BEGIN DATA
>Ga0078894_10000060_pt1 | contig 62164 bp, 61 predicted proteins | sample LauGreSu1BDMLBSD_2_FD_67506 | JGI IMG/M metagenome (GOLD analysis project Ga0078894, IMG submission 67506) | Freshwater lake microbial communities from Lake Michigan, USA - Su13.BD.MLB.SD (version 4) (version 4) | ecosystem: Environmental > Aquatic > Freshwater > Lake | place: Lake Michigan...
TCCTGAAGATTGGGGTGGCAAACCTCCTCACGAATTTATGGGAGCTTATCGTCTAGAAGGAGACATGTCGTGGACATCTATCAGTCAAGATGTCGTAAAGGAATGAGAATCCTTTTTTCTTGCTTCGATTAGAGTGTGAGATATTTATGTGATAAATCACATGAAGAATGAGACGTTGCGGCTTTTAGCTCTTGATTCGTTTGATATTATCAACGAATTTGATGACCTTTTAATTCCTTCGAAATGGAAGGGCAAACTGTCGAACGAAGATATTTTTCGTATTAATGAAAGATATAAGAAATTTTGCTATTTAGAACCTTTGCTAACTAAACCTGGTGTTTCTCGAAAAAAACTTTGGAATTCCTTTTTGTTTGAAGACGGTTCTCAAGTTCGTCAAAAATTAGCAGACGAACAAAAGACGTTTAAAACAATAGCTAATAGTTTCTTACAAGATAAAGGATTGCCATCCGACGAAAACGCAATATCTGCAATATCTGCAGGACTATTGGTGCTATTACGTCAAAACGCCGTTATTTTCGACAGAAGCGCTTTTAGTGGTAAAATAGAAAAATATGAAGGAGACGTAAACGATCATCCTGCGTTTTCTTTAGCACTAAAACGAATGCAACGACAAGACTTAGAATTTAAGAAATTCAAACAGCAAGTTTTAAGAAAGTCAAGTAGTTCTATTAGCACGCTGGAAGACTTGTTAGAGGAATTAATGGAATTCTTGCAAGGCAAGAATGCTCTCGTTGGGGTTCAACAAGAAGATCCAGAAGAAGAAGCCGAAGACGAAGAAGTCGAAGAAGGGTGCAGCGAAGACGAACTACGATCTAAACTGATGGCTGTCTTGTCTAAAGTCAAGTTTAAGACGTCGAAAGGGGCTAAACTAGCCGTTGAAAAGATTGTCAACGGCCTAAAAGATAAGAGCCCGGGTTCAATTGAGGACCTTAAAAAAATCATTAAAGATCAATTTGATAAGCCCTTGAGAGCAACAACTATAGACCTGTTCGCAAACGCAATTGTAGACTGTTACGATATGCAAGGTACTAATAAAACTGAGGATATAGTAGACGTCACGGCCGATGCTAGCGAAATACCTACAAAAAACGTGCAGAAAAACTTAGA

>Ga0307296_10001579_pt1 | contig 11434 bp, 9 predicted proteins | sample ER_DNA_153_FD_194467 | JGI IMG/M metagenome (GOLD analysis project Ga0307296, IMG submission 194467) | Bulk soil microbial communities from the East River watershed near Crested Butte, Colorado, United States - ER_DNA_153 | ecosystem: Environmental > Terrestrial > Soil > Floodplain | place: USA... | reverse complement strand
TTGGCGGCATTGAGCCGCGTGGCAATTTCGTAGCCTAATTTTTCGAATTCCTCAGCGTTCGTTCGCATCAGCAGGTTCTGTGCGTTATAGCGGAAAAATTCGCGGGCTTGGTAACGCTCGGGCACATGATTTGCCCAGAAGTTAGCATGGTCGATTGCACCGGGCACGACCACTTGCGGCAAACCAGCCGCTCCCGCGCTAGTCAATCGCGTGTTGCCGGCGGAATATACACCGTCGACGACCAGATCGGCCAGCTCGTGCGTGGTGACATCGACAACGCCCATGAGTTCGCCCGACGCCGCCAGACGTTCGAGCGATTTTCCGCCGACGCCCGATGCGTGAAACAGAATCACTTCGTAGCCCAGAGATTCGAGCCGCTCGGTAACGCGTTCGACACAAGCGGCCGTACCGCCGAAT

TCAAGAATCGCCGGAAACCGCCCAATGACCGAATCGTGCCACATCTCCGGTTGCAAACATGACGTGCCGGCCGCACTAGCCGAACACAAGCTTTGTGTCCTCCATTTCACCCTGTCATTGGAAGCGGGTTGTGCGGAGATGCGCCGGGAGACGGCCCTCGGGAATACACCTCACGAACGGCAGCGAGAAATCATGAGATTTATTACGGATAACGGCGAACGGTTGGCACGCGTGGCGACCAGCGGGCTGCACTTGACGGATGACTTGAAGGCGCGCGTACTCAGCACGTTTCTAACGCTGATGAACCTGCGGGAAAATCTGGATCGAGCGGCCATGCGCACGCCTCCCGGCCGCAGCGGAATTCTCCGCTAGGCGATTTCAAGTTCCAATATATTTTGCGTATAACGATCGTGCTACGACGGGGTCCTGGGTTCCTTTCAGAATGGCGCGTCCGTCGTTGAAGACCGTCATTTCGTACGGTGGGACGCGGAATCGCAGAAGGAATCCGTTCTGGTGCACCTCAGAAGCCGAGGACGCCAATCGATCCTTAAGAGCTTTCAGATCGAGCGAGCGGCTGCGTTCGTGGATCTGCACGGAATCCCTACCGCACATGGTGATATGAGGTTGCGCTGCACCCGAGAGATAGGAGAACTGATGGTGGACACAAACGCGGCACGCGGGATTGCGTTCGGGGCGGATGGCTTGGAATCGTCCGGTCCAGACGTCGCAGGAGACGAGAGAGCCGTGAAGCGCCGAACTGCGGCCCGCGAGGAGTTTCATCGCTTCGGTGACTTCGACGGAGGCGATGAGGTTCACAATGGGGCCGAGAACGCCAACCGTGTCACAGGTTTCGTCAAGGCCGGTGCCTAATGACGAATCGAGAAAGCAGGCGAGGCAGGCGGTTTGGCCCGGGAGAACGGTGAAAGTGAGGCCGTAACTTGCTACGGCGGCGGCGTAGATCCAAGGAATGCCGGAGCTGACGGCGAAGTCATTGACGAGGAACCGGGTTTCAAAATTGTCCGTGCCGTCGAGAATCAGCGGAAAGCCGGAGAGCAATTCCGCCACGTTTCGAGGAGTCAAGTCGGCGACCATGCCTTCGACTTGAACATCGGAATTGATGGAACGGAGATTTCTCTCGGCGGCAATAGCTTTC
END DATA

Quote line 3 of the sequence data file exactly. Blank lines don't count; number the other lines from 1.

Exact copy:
>Ga0307296_10001579_pt1 | contig 11434 bp, 9 predicted proteins | sample ER_DNA_153_FD_194467 | JGI IMG/M metagenome (GOLD analysis project Ga0307296, IMG submission 194467) | Bulk soil microbial communities from the East River watershed near Crested Butte, Colorado, United States - ER_DNA_153 | ecosystem: Environmental > Terrestrial > Soil > Floodplain | place: USA... | reverse complement strand